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37-Year-Old Scale Technician Electrocuted in Indiana

FACE 86-24


The National Institute for Occupational Safety and Health (NIOSH), Division of Safety Research (DSR) is currently conducting the Fatal Accident Circumstances and Epidemiology (FACE) Project, which is focusing primarily upon selected electrical-related and confined space-related fatalities. The purpose of the FACE program is to identify and rank factors that influence the risk of fatal injuries for selected employees.

On April 16, 1986, a scale technician was electrocuted while assisting a crane operator that was preparing to lift a platform scale frame. The wire winch cable, extending from the boom tip, contacted a 7200 volt overhead powerline.


Officials of the Occupational Safety and Health Program for the State of Indiana notified the National Institute for Occupational Safety and Health (NIOSH), Division of Safety Research (DSR) of this fatality and requested technical assistance. This case has been included in the FACE Project. On May 1, 1986, a DSR research team (consisting of two safety specialists) met with representatives of the company. The site of this fatality was visited and photographed. An interview was conducted with co-workers, who perform the same tasks as the victim, and an interview with the next of kin was also conducted.

Overview of Employer’s Safety Program:

This company has been in operation and under the present ownership for the past 28 years. The company employs seven personnel that sell, service, and rent platform scales.

No written safety policy exists and safety performance depends largely on the common sense of the employees.

Synopsis of Events:

on the day of the accident (April 16, 1986), a two-man crew consisting of a crane operator and a scale technician (the victim) was dispatched to a private residence to remove an abandoned truck platform scale and return the scale to the employer’s place of business. The scale consisted of three parts, the wooden platform (top section used to support weight), the scale frame (housing for the scale), and the scale (weighing mechanism).

The removal of the scale and wooden platform, that was located in a pit 20 inches x 10 feet x 15 feet, was accomplished in the morning and early part of the afternoon. At approximately 2:30 p.m. the victim entered the pit in order to attach a chain sling to remove the scale frame that remained. The crane operator had positioned the truck crane and crane boom to lift the scale frame from the pit. The wind was gusting up to 25 mph with overhead electrical lines located 23 feet directly above the pit. The boom had been positioned within 10 feet of the electrical line, which is in violation of the OSHA standards regarding electrical lines rated 50 kV or below.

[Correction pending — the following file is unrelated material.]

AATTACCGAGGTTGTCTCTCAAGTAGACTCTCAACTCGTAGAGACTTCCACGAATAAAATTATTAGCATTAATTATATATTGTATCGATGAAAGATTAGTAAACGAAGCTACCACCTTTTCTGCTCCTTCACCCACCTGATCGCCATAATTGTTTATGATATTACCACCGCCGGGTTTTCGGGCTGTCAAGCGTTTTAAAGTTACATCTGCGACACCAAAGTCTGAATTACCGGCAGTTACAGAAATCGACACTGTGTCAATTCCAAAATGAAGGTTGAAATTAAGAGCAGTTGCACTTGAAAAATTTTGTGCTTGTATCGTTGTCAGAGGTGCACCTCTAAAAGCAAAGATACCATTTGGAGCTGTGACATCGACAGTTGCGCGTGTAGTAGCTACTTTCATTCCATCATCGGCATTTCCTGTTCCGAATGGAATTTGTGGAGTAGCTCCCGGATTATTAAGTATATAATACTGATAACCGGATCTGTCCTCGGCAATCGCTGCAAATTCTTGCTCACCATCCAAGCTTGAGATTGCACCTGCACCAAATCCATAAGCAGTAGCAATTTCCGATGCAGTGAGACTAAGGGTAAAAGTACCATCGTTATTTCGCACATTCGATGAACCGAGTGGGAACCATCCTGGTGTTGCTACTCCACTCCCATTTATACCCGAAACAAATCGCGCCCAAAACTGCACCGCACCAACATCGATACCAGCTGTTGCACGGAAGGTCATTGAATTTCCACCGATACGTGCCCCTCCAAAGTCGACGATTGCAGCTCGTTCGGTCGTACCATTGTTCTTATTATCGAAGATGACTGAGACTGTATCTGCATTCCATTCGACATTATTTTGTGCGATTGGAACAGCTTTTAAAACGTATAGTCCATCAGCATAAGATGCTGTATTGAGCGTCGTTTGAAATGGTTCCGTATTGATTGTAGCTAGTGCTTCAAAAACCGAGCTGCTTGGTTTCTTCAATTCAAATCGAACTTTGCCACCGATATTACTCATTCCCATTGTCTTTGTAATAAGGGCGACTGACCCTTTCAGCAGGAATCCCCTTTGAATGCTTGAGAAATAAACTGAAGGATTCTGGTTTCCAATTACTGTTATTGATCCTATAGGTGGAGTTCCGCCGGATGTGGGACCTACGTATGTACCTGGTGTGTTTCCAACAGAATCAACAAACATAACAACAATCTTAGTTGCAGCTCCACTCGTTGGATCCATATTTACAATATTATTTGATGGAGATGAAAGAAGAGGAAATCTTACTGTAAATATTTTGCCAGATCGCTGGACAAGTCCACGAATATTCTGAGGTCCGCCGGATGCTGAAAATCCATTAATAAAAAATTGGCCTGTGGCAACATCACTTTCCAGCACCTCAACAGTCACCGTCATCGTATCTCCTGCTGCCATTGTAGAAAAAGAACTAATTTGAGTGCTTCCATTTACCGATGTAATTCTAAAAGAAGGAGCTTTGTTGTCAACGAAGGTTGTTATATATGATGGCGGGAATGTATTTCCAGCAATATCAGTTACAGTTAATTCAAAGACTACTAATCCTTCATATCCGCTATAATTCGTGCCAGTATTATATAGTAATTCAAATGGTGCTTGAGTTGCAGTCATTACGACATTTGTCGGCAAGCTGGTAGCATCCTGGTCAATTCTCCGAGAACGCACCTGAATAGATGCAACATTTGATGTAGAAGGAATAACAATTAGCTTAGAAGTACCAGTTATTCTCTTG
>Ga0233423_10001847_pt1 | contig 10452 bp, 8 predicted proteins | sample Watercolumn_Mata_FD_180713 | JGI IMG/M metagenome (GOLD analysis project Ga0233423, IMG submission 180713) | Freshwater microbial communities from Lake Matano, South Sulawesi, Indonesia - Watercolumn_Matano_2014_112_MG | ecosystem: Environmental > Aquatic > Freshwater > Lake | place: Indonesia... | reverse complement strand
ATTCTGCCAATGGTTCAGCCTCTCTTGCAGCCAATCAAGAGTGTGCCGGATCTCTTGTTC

Apparently the victim, while attempting to attach the chain sling to the scale frame, swung the sling which was attached to the wire winch cable extending from the tip of the boom. This swinging motion of the sling and the winch cable, coupled with the wind gusts and the close proximity of the winch cable to the electrical lines, put the winch cable in contact with one phase of the 7200 volt overhead electrical lines. The electricity entered the victims right hand and exited through his feet to ground. The victim was in contact with the electrified sling for 5-10 seconds, until the electric line burned through and separated from the wire cable, thus breaking the flow of current.

Cause of Death:

The coroner determined that the cause of death was due to electrocution.


Recommendation #1: Employers should enforce existing regulations concerning crane operations in the vicinity of overhead power lines.

Discussion: OSHA standards 1926.550(a)(15) and 1910.180(j) require that the minimum clearance between electrical lines rated 50 kV or below and any part of the crane or load shall be ten feet, unless the electrical lines have been “de-energized and visibly grounded” at the point of work or physical contact between the lines, equipment, or machines is “prevented” by the erection of insulating barriers, which cannot be part of the crane. Standard 29 CFR 1926.550(a)(15)(iv) requires that a person be designated to observe clearance of the equipment and to give timely warning for “all” operations where it is difficult for the operator to maintain desired clearances by visual means. Additionally, 1926.550(a)(15)(vi) requires that any overhead line shall be considered to be an energized line unless and until the person owning such line or the electrical utility authorities indicate that it is not an energized line and it has been visibly grounded. The accident may have been prevented had these requirements been satisfied.

Recommendation #2: Employers should develop written safe job procedures that are task specific.

Discussion: The employer has no written safe job procedures. Safe job procedures specific to the tasks performed by the employees should be developed and detailed procedures should be included that address the various safety hazards associated with these tasks. Once these specific procedures have been developed, the employer should assure that they are implemented and enforced.

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